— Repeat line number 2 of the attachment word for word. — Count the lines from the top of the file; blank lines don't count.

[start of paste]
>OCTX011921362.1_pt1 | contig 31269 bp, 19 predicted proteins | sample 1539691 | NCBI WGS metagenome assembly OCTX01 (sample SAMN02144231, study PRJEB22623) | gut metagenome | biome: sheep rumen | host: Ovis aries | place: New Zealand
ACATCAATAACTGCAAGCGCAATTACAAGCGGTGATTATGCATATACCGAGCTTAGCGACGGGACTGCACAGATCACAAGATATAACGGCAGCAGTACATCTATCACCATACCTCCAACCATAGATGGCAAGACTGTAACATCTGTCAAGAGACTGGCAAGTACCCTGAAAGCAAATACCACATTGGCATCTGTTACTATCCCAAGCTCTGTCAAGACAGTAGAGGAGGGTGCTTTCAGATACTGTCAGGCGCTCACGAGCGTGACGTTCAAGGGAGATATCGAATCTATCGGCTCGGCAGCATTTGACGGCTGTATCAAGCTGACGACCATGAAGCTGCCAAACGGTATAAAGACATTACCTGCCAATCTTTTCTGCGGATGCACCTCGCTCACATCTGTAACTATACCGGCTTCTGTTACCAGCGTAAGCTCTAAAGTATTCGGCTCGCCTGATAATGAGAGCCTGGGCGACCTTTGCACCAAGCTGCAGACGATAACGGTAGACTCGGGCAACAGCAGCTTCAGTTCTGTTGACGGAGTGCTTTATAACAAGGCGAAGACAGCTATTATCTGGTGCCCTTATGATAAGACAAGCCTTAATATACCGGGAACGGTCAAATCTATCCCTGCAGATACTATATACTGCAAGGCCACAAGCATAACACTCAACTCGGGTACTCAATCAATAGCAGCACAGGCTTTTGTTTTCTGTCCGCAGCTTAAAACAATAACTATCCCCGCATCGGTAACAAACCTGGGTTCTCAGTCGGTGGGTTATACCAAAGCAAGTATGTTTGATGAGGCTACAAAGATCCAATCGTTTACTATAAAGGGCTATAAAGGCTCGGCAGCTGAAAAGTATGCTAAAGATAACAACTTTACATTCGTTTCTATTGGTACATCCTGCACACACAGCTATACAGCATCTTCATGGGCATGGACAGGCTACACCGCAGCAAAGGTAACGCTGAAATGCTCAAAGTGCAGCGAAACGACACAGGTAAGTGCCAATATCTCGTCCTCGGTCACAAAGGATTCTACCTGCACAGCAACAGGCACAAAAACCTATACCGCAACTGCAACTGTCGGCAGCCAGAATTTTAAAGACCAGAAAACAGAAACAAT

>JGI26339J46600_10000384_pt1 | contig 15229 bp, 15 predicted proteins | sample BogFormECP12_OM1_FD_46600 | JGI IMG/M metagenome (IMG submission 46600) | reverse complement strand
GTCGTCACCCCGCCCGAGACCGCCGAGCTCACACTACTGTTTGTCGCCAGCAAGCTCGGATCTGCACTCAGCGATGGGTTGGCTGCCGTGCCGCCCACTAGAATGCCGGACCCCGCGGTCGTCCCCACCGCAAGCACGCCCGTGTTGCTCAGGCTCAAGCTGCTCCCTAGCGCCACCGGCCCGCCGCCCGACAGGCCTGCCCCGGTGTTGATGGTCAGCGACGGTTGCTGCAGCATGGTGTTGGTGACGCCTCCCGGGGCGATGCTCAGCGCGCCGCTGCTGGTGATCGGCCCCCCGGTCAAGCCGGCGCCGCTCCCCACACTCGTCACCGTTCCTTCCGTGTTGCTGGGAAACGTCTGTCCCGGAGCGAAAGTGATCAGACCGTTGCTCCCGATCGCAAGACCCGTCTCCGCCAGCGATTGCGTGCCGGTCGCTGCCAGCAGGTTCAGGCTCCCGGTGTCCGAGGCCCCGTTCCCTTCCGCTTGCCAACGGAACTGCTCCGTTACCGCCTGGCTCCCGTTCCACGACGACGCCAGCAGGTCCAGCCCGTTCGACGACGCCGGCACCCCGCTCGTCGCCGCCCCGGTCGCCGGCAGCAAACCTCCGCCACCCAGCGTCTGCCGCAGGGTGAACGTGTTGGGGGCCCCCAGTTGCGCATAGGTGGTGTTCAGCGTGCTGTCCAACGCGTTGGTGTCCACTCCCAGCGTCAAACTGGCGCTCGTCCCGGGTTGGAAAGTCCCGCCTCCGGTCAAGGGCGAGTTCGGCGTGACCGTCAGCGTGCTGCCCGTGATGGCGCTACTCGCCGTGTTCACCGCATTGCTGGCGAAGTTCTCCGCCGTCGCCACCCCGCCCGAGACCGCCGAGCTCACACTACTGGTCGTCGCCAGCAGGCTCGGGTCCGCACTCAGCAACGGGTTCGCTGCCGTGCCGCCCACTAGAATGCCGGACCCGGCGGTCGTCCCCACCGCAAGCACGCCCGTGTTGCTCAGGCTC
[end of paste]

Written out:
ACATCAATAACTGCAAGCGCAATTACAAGCGGTGATTATGCATATACCGAGCTTAGCGACGGGACTGCACAGATCACAAGATATAACGGCAGCAGTACATCTATCACCATACCTCCAACCATAGATGGCAAGACTGTAACATCTGTCAAGAGACTGGCAAGTACCCTGAAAGCAAATACCACATTGGCATCTGTTACTATCCCAAGCTCTGTCAAGACAGTAGAGGAGGGTGCTTTCAGATACTGTCAGGCGCTCACGAGCGTGACGTTCAAGGGAGATATCGAATCTATCGGCTCGGCAGCATTTGACGGCTGTATCAAGCTGACGACCATGAAGCTGCCAAACGGTATAAAGACATTACCTGCCAATCTTTTCTGCGGATGCACCTCGCTCACATCTGTAACTATACCGGCTTCTGTTACCAGCGTAAGCTCTAAAGTATTCGGCTCGCCTGATAATGAGAGCCTGGGCGACCTTTGCACCAAGCTGCAGACGATAACGGTAGACTCGGGCAACAGCAGCTTCAGTTCTGTTGACGGAGTGCTTTATAACAAGGCGAAGACAGCTATTATCTGGTGCCCTTATGATAAGACAAGCCTTAATATACCGGGAACGGTCAAATCTATCCCTGCAGATACTATATACTGCAAGGCCACAAGCATAACACTCAACTCGGGTACTCAATCAATAGCAGCACAGGCTTTTGTTTTCTGTCCGCAGCTTAAAACAATAACTATCCCCGCATCGGTAACAAACCTGGGTTCTCAGTCGGTGGGTTATACCAAAGCAAGTATGTTTGATGAGGCTACAAAGATCCAATCGTTTACTATAAAGGGCTATAAAGGCTCGGCAGCTGAAAAGTATGCTAAAGATAACAACTTTACATTCGTTTCTATTGGTACATCCTGCACACACAGCTATACAGCATCTTCATGGGCATGGACAGGCTACACCGCAGCAAAGGTAACGCTGAAATGCTCAAAGTGCAGCGAAACGACACAGGTAAGTGCCAATATCTCGTCCTCGGTCACAAAGGATTCTACCTGCACAGCAACAGGCACAAAAACCTATACCGCAACTGCAACTGTCGGCAGCCAGAATTTTAAAGACCAGAAAACAGAAACAAT